My main concern is getting a proper backup, even more so than a temporary outage. The data is golden. I've been doing reading through the documentation and a lot of the backup strategies seem to be.

  • Setup master-slave replica set.
  • When you want to back up, stop replication on the slave to basically "freeze" it.
  • Run your mysqldump or w\e you choose.
  • Restart replication and the slave will eventually catch up.

That's all well and good, but is there a theoretical off-chance that the slave could become corrupt (perhaps replication didn't happen right, or the slave disconnected from the replica set)? If so, I will unknowingly be taking corrupted or stale backups. What is the best strategy to avoid this? The only thing I could think of is:

  • Stop the database service completely on master and slave. Pull them out of the replica set.
  • Edit PHP config files to point to slave server.
  • Start the slave (essentially the new master) as to avoid downtime during backup.
  • Start the old master isolated and run your mysqldump
  • Stop both servers and somehow sync them back up to a consistent state (in case any writes happened on the old slave while the old master was backing up)
  • Fix your conf files, start the old master as the master and your old slave as the slave.

This seems very convoluted, is there a better solution? I don't need multi-master. The reads & writes will happen on one server. The slave is just for failover purposes.

1 Answer 1


Replication status and lag are vital monitors you should take care of. Before start a backup you must know if your slave goes well.

A simple show slave status will show you all needed infos:

mysql> show slave status\G
*************************** 1. row ***************************
               Slave_IO_State: Waiting for master to send event
                  Master_User: replica
                  Master_Port: 3306
                Connect_Retry: 60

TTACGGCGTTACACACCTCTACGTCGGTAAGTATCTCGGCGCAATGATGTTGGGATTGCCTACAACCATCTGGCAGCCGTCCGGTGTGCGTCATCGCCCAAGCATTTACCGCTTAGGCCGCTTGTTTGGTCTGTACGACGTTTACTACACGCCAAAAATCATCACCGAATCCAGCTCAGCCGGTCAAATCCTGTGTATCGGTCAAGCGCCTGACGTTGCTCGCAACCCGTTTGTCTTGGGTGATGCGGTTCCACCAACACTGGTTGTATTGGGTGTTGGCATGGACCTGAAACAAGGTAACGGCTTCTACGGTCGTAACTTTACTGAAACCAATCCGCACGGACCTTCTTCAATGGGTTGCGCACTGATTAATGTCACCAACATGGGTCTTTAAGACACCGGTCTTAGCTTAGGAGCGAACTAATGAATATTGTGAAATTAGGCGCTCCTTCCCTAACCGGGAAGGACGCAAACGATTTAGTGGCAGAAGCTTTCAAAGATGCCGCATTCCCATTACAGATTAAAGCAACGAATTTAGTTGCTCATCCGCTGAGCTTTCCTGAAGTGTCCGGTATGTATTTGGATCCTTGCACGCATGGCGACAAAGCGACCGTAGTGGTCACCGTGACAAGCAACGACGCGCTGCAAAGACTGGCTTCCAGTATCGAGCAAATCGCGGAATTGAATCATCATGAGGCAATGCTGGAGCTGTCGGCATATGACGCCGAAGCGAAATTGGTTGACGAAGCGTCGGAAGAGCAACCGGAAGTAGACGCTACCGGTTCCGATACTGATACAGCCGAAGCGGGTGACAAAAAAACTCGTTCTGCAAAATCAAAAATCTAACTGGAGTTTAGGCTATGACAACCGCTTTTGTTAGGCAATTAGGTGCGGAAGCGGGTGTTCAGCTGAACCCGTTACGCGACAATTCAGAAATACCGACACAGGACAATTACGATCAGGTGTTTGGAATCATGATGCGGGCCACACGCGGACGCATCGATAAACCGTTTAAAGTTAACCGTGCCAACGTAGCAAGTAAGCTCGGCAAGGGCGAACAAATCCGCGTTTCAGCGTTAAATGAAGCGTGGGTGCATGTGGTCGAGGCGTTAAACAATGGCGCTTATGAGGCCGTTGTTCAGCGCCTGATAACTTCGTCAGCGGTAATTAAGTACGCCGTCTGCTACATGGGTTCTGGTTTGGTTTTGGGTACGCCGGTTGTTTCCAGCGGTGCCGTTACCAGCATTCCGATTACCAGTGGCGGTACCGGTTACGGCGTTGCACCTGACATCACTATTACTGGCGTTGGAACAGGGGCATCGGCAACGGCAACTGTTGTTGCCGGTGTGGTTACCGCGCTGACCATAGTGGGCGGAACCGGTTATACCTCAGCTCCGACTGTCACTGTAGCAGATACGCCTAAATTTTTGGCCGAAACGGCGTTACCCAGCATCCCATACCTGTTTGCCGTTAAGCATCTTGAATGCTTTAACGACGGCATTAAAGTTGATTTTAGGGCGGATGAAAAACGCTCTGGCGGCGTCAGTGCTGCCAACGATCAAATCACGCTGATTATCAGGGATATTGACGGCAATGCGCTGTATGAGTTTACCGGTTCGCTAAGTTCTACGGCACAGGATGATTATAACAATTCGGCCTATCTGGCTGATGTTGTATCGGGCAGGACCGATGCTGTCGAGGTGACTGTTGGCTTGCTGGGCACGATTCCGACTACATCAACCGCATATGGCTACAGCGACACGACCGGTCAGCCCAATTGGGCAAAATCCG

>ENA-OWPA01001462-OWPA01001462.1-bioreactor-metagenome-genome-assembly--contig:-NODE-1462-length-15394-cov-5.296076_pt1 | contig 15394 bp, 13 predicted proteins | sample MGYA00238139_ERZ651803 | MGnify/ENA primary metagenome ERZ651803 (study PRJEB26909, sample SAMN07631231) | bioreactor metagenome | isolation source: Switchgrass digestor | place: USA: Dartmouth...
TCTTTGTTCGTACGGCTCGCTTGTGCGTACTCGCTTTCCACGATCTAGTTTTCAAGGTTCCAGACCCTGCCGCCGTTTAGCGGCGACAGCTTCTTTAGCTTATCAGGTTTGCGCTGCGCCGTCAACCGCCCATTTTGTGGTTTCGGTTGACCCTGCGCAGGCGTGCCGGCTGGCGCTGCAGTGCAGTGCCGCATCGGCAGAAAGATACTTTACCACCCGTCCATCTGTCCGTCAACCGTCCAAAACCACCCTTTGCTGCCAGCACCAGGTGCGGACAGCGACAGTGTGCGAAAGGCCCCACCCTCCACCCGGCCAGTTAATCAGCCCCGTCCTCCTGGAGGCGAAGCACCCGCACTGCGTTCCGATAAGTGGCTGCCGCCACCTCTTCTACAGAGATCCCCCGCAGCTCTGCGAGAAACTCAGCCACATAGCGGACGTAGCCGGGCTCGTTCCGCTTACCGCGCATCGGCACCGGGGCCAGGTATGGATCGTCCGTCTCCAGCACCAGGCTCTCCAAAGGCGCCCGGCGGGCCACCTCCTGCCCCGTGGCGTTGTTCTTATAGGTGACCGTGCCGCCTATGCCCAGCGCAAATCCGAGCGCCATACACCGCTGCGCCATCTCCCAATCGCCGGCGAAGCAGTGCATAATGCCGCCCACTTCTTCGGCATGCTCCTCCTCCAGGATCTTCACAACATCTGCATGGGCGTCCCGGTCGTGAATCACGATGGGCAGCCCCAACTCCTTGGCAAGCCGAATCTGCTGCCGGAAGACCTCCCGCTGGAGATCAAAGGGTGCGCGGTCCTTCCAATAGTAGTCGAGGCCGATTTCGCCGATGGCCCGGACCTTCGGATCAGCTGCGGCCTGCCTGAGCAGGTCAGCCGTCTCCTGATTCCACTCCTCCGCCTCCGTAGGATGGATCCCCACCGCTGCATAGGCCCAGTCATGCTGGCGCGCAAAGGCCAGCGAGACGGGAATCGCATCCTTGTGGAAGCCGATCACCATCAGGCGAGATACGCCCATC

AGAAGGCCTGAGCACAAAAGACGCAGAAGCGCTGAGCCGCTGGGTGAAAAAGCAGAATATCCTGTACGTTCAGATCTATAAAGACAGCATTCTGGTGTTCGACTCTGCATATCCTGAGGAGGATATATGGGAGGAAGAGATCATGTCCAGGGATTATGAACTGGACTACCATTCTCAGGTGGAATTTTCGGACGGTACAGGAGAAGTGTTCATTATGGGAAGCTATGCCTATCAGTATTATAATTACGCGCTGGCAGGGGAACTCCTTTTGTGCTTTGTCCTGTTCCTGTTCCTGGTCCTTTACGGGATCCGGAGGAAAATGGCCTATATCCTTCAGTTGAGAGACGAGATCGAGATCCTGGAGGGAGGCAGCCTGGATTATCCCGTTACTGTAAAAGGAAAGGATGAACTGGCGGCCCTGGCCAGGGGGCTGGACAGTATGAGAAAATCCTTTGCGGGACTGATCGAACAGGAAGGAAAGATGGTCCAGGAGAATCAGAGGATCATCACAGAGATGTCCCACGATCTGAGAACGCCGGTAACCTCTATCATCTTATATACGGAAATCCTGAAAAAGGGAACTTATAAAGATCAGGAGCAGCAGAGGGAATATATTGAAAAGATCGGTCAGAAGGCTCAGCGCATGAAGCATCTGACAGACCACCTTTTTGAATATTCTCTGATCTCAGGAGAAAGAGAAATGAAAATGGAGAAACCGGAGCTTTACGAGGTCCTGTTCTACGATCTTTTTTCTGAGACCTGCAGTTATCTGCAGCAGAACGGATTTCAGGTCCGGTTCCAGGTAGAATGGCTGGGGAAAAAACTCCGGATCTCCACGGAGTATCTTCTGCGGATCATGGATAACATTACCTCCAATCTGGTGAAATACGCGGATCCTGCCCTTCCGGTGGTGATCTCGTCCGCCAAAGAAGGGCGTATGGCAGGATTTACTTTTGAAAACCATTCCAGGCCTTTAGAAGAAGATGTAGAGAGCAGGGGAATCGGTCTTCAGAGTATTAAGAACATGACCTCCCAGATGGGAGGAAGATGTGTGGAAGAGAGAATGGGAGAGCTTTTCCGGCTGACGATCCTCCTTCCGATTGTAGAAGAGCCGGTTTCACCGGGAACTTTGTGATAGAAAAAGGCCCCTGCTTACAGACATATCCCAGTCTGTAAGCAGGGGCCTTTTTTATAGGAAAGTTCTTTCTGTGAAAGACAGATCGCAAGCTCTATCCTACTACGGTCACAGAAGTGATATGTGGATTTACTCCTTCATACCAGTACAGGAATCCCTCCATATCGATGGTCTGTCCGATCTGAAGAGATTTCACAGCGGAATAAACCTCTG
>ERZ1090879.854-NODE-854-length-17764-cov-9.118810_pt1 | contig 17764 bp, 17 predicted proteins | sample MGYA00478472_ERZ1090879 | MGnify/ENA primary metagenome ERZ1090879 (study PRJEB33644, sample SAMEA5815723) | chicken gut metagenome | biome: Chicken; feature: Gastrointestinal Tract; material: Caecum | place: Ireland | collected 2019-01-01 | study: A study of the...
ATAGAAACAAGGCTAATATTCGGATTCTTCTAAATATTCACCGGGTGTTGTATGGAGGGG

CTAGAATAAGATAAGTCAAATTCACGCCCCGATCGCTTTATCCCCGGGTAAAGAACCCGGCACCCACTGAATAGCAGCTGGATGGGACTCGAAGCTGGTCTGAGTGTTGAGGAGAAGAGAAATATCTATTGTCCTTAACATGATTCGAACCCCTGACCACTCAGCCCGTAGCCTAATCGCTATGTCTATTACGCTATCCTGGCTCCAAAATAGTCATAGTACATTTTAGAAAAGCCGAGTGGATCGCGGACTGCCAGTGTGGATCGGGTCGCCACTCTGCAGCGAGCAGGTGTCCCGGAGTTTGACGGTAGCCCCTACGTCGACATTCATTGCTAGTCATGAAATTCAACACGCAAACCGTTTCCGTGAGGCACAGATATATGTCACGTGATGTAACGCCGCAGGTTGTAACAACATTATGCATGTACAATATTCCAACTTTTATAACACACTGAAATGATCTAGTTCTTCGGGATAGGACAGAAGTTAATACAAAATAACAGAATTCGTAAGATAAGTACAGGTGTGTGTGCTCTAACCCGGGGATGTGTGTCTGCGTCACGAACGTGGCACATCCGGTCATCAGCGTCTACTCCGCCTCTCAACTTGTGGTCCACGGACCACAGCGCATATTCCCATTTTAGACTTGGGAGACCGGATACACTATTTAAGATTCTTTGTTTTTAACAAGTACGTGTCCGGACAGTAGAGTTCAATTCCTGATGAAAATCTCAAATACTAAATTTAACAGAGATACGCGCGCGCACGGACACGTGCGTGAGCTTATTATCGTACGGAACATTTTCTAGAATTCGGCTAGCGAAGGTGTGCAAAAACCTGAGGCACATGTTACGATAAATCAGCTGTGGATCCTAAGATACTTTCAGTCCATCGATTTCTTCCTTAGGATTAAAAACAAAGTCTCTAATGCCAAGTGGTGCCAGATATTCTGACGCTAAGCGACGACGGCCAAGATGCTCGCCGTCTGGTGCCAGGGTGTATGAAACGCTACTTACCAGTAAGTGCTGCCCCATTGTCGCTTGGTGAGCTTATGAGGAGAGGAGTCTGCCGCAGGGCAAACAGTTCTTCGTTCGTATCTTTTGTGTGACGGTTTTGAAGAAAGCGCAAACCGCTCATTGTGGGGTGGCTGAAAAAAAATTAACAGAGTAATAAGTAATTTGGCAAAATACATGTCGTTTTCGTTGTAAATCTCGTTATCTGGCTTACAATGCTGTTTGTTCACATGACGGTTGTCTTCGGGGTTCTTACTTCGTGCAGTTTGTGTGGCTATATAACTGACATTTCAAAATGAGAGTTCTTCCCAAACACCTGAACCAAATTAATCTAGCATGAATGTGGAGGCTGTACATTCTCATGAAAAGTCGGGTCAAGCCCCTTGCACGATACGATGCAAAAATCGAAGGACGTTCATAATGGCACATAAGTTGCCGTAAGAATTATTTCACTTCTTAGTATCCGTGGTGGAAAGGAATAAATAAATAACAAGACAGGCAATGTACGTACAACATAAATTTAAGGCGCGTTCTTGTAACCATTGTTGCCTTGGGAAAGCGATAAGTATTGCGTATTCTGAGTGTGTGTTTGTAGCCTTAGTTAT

Master_Log_File: mysql-bin.021934
          Read_Master_Log_Pos: 205924047
               Relay_Log_File: relay-bin.004199
                Relay_Log_Pos: 205924192
        Relay_Master_Log_File: mysql-bin.021934
             Slave_IO_Running: Yes
            Slave_SQL_Running: Yes
                   Last_Errno: 0
                 Skip_Counter: 0
          Exec_Master_Log_Pos: 205924047
              Relay_Log_Space: 205924384
              Until_Condition: None
                Until_Log_Pos: 0
           Master_SSL_Allowed: No
        Seconds_Behind_Master: 0
Master_SSL_Verify_Server_Cert: No
                Last_IO_Errno: 0
               Last_SQL_Errno: 0
1 row in set (0.00 sec)

The mains "counters" are Slave_IO_Running and Slave_SQL_Running for replication status and Seconds_Behind_Master for lag (ideally at 0 second).

If you have a slave dedicated to backups (that is a good practice), I recommend you to make a binary copy of your datadir instead (or in addition) of your mysqldump. The restore will be much more easier and quick. However mysqldump is good if you want to restore a partial backup (especially InnoDB tables) or restore a clean shrinked dataset.

If your are afraid by corrumption or delta between Master and Slaves you can use the Percona tool pt-table-checksum (available in the Percona Toolkit) that "Verify MySQL replication integrity" easily.


Your Answer

By clicking “Post Your Answer”, you agree to our terms of service and acknowledge you have read our privacy policy.

Not the answer you're looking for? Browse other questions tagged or ask your own question.